Prime Minister Justin Trudeau, addressing Canadians wondering when their communities will be back up and running as they deal with COVID-19 measures, stated Tuesday “it depends on where you live, and how things are going for your city or your region,” repeating the federal government is working with the provinces and territories in a shared approach to reopening the country.
Trudeau said the government continues to supply the provinces and territories with personal protective equipment (PPE), working to ensure PPE is manufactured in Canada.
Trudeau said the federal government has signed a contract for millions of syringes “once a vaccine is ready,” having also funded four Canadian businesses (in Guelph, Kitchener, Edmonton and Kelowna) to make a breakthrough in developing rapid testing for COVID-19.
Ontario Premier Doug Ford announced, though his government has extended the provincial state of emergency for another 28 days, that economic reopening of the province is not “on hold.”
Ford added health officials are working on a regional reopening model for the province.
The premier said provincial businesses have stepped up to produce thousands of PPE items such as masks, face shields, surgical gloves and gowns for front line workers, calling Ontario “the manufacturing powerhouse of Confederation.”
Ford said it is vital to ensure Ontario “never again is at the mercy of any other country when it comes to personal protective equipment.”
Public Health Ontario reported 446 new cases of COVID-19 as of Tuesday morning, including another 17 deaths linked to the virus.
That marks the second straight day Ontario health officials are reporting more than 400 new cases of the virus after a week of cases below that number.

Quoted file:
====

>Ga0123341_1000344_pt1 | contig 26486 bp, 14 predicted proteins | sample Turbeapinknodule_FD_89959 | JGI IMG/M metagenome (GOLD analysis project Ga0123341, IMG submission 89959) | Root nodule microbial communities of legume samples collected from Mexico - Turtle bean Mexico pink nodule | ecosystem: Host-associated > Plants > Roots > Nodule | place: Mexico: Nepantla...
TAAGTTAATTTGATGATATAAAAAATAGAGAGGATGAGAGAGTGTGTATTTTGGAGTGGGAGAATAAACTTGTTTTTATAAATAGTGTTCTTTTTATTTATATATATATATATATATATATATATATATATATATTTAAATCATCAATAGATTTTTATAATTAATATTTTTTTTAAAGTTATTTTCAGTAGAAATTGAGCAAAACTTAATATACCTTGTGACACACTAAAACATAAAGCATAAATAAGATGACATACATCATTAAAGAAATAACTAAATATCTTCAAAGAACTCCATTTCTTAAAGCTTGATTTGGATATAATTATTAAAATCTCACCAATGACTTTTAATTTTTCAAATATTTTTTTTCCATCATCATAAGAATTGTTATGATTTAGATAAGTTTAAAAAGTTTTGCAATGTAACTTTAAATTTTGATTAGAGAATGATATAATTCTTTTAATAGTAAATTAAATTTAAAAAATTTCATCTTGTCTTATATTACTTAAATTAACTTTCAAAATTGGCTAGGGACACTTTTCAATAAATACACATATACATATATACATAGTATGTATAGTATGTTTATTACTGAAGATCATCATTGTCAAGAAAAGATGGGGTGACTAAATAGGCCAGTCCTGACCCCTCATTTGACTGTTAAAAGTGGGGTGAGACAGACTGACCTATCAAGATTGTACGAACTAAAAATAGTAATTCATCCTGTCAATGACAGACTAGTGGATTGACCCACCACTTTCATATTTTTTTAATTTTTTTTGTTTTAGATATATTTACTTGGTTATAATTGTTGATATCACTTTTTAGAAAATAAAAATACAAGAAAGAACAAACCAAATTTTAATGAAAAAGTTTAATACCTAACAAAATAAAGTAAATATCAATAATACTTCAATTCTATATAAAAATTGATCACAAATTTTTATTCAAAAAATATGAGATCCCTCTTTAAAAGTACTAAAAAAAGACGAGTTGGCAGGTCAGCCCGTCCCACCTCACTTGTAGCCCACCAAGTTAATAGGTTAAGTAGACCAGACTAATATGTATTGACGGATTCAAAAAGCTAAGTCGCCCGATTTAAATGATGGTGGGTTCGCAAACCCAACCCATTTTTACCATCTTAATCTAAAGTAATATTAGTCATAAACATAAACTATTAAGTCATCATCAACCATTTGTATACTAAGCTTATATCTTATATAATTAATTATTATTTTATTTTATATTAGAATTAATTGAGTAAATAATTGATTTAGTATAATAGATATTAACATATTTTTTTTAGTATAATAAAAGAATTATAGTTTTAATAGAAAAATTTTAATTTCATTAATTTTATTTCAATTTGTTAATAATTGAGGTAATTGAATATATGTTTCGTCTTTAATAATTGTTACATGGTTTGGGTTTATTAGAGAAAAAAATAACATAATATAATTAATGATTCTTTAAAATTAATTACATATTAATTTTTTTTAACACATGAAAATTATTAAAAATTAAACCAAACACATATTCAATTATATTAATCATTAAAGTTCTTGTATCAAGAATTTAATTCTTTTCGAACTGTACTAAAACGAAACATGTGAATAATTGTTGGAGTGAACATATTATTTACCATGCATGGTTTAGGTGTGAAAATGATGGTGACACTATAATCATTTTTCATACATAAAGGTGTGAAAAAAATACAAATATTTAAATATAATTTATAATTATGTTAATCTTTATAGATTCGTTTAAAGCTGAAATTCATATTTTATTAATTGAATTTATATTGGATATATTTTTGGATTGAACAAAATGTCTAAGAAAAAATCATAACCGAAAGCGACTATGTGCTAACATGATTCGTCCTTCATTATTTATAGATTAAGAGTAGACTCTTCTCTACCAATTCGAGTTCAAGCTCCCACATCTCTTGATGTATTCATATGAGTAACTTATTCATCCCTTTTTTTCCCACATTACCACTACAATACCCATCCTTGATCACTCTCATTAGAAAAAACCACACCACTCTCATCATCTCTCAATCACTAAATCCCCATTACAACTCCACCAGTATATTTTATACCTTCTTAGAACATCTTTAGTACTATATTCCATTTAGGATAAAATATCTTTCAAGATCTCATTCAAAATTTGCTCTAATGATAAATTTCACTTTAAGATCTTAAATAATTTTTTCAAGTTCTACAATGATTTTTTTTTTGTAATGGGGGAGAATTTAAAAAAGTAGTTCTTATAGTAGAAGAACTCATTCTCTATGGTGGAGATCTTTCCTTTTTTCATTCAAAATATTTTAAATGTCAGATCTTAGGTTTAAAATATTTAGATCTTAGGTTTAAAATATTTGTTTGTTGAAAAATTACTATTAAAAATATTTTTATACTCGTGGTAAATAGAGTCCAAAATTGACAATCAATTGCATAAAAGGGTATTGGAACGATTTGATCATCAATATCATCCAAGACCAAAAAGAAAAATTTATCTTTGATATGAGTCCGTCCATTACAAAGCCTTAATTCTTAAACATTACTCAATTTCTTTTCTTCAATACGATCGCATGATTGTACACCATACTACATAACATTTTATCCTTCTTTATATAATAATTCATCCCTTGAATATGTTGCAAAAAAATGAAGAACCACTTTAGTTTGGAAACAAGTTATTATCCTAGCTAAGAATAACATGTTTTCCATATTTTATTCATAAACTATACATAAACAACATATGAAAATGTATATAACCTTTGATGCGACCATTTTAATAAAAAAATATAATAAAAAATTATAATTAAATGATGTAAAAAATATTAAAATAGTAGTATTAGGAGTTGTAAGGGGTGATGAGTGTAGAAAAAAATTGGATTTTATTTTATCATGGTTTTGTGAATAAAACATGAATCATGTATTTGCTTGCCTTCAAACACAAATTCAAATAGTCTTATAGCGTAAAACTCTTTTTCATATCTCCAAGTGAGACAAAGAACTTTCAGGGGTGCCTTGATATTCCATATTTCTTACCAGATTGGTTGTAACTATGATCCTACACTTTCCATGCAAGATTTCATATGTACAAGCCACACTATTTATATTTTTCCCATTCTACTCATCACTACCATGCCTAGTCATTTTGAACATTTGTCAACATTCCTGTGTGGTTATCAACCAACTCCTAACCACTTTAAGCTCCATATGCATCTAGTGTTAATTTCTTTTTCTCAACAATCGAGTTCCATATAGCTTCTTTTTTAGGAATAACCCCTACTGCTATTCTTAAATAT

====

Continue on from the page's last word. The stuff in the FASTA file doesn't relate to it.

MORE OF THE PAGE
The most recent victims include three people between the ages of 60 and 79, and 12 people over the age of 80.
Public Health Ontario has reported 2,293 deaths attributed to the coronavirus to-date.
The Ministry of Long-Term Care states 1,652 long-term care home residents have died from the coronavirus.
The ministry reports there are 105 long-term care homes with an ongoing outbreak and another 191 homes with resolved outbreaks. According to the ministry there are 1,081 active cases of positive residents and 925 active cases of positive staff.
Ontario has confirmed 28,709 cases of COVID-19 since the start of the pandemic, and is reporting 78 per cent of those cases (22,484) as recovered.
Numbers show the Timmins region accounts for more than half of the 11 virus-related deaths in northern Ontario, with seven fatalities.
The Porcupine Health Unit (PHU) case fatality rate is 10.8 per cent, higher than the provincial rate of 8.2 per cent.
The Algoma Public Health (APH) area, with 21 confirmed cases (all resolved) and no deaths, is among the lowest in COVID-19 cases and fatalities in northern Ontario.
Locally, Sault Area Hospital (SAH) announced Tuesday it is planning a gradual, phased-in approach to the resumption of surgical and cardiac procedures and tests.
“The earliest that some services or procedures will be reintroduced will be June 9, 2020,” SAH stated.
Phase 1 of SAH’s recovery plan aims to resume services “at about 60 per cent” of its normal activity, Phase 2 “to approximately 75 per cent" of normal case activity, with a view to reach Phase 2 “by mid to late July.”
Archbishop Anne Germond, metropolitan of Ontario and archbishop of Algoma and Moosonee, in a news release, stated Anglican churches across the ecclesiastical province of Ontario will remain closed for in-person worship services until at least September as a precautionary COVID-19 measure.
ARCH Hospice announced its Run The Great Lakes, an annual fundraiser, will be held virtually this year, using various apps, photos and videos, retitled Can’t Run The Great Lakes.
Here are the latest COVID-19 numbers from Algoma Public Health, updated at 8:30 a.m., June 2, 2020:
Total confirmed cases by area of residence:
17 in Sault Ste. Marie and area, with evidence of community spread
1 in central and east Algoma
3 in Elliot Lake and area
0 in north Algoma